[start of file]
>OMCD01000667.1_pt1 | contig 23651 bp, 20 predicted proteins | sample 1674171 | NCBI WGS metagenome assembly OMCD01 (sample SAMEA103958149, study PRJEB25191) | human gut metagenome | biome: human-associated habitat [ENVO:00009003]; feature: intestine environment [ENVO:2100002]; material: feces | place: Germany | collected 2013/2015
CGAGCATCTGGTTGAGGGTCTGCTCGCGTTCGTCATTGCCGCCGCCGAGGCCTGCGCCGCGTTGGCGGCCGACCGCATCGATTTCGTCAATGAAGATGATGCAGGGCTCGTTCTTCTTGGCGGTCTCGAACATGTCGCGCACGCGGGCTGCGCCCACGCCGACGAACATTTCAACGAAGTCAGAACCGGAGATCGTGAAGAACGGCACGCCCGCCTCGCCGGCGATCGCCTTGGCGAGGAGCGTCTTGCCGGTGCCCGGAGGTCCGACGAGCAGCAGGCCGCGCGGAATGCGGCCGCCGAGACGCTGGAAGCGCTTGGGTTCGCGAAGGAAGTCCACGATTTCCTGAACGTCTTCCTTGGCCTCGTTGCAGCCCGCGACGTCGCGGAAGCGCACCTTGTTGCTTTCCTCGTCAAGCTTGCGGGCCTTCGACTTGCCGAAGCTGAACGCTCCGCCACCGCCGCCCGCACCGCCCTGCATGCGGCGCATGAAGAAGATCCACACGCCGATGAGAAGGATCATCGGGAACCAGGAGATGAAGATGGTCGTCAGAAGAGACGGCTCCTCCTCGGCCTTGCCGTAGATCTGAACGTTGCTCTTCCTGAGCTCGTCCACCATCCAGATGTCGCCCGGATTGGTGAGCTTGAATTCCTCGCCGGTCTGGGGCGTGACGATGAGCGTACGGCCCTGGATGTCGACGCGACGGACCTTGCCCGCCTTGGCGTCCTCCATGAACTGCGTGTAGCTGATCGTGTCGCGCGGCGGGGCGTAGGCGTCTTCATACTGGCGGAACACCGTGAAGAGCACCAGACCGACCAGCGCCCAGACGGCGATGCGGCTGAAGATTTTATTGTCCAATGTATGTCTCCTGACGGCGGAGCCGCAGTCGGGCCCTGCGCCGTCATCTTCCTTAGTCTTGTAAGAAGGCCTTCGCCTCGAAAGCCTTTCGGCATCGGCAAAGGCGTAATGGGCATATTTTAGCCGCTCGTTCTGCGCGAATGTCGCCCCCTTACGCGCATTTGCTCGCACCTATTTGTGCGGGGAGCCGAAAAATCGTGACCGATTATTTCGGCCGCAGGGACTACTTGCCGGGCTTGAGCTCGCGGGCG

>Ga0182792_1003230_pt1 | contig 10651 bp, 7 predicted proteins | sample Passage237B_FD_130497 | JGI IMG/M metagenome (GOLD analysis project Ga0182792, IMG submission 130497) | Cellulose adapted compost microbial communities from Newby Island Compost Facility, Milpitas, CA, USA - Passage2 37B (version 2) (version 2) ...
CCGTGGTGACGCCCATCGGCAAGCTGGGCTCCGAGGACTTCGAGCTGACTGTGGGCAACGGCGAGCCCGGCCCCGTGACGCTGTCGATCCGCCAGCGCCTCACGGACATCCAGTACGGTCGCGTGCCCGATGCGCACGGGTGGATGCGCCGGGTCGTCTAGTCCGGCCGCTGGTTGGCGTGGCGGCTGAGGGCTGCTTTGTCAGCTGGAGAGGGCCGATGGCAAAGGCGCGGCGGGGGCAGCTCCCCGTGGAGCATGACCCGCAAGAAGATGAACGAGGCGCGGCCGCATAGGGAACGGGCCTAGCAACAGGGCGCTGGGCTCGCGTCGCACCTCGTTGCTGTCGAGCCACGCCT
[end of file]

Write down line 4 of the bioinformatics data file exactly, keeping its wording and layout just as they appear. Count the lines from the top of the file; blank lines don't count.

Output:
CCGTGGTGACGCCCATCGGCAAGCTGGGCTCCGAGGACTTCGAGCTGACTGTGGGCAACGGCGAGCCCGGCCCCGTGACGCTGTCGATCCGCCAGCGCCTCACGGACATCCAGTACGGTCGCGTGCCCGATGCGCACGGGTGGATGCGCCGGGTCGTCTAGTCCGGCCGCTGGTTGGCGTGGCGGCTGAGGGCTGCTTTGTCAGCTGGAGAGGGCCGATGGCAAAGGCGCGGCGGGGGCAGCTCCCCGTGGAGCATGACCCGCAAGAAGATGAACGAGGCGCGGCCGCATAGGGAACGGGCCTAGCAACAGGGCGCTGGGCTCGCGTCGCACCTCGTTGCTGTCGAGCCACGCCT